Saturday, March 29, 2008


From a scrap piece of ash I cut the four seat hangers, drilled 1/4 inch holes through the length of them. I then drilled 1/4 inch holes through the gunwales taking care to be sure that they were as close to verticle as possible. The location of the holes in the gunwales is very important. If they are out of whack then your seat will not bolt in properly.

Wednesday, March 26, 2008

Canoe Update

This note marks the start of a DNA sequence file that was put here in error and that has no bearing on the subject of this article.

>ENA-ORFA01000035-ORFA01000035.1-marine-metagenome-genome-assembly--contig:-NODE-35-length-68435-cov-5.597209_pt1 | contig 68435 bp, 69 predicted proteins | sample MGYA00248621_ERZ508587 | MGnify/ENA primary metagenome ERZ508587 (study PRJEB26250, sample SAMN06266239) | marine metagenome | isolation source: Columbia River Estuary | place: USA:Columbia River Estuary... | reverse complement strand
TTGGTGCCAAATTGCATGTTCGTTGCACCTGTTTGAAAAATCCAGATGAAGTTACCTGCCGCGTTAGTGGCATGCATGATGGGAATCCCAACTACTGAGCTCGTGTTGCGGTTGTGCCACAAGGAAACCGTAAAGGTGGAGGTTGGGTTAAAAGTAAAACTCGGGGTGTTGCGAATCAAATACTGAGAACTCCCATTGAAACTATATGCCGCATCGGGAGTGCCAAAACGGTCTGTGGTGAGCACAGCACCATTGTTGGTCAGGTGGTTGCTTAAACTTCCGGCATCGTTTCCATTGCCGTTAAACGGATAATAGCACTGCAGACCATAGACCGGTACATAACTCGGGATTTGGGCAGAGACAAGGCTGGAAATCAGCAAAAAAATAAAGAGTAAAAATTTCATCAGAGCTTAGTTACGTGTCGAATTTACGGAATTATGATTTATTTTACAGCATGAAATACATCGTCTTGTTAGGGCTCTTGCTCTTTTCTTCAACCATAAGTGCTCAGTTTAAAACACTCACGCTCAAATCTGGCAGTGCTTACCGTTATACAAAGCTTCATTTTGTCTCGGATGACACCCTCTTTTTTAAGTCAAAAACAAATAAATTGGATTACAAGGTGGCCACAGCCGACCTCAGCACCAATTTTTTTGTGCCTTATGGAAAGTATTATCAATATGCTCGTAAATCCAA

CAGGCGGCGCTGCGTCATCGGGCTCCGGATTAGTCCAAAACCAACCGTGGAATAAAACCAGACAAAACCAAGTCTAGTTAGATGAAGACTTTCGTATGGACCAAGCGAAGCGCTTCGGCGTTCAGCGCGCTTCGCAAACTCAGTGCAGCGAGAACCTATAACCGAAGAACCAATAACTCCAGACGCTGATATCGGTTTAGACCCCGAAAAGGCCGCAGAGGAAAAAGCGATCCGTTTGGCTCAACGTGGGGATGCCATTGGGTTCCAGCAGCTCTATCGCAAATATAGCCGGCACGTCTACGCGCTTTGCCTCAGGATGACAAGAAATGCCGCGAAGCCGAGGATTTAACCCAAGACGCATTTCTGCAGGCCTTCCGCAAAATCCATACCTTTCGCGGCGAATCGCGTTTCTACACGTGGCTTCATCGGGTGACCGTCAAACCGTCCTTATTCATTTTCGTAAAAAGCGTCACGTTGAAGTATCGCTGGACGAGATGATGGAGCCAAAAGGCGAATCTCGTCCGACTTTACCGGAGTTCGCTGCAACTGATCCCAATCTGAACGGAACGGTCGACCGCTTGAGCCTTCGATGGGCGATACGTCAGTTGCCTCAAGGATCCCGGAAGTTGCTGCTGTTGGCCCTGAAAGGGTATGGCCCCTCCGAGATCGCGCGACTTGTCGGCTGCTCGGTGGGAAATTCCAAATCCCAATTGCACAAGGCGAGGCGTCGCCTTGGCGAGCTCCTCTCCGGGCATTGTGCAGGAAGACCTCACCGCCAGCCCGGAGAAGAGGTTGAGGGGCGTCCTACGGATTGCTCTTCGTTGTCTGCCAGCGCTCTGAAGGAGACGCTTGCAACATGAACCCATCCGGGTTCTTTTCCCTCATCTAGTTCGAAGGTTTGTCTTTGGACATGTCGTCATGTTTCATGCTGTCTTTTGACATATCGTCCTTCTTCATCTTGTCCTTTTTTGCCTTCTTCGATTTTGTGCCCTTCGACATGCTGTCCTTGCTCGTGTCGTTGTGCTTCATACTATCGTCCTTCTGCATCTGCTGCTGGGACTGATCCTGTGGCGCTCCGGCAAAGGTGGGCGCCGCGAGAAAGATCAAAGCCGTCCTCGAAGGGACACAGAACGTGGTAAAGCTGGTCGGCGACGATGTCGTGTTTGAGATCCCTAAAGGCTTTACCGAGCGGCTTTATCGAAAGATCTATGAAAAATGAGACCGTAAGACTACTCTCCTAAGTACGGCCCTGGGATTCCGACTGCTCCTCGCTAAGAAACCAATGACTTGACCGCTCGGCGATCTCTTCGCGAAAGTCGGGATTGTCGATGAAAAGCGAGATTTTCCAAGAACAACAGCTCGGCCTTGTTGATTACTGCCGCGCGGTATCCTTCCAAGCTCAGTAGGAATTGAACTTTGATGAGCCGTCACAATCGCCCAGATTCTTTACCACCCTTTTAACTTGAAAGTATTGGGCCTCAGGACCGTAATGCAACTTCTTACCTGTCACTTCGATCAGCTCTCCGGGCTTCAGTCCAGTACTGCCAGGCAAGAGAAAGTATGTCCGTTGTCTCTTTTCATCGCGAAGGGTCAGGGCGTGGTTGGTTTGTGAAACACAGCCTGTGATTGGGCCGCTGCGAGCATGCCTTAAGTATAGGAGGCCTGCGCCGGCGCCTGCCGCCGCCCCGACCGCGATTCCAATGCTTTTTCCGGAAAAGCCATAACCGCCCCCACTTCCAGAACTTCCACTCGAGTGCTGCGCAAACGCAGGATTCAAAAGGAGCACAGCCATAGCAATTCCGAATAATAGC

After removing all the wax from inside the canoe I sanded the inside of the hull to further remove the wax but to also roughen the surface so that the epoxy that we were about to apply would adhere. This is a prototype boat and Martin wants to try some new boat building techniques. On this boat we will attempt to vacuum bag the final layers of kevlar inside the hull. Vacuum bagging allows for a more even distribution of epoxy. With three layers of kevlar and one more layer of S-glass cut to shape, Martin and I apply the epoxy and completely saturate all the layers. Next we layer on a sheet of nylon which will keep the epoxy from sticking to the vacuum bag. Next comes a thick pad that will absorb the excess epoxy that will get squeezed out when the pump is turned on. A durable plastic film is layed over the whole works and sealed all the way around the work area with two sided tape. In the photo you can see all the layers already in the hull and the hose from the vacum pump in place. With a little fiddling we were able to achieve an air tight seal. After 3 or 4 hours the pump can be turned off and the epoxy is left to set over night.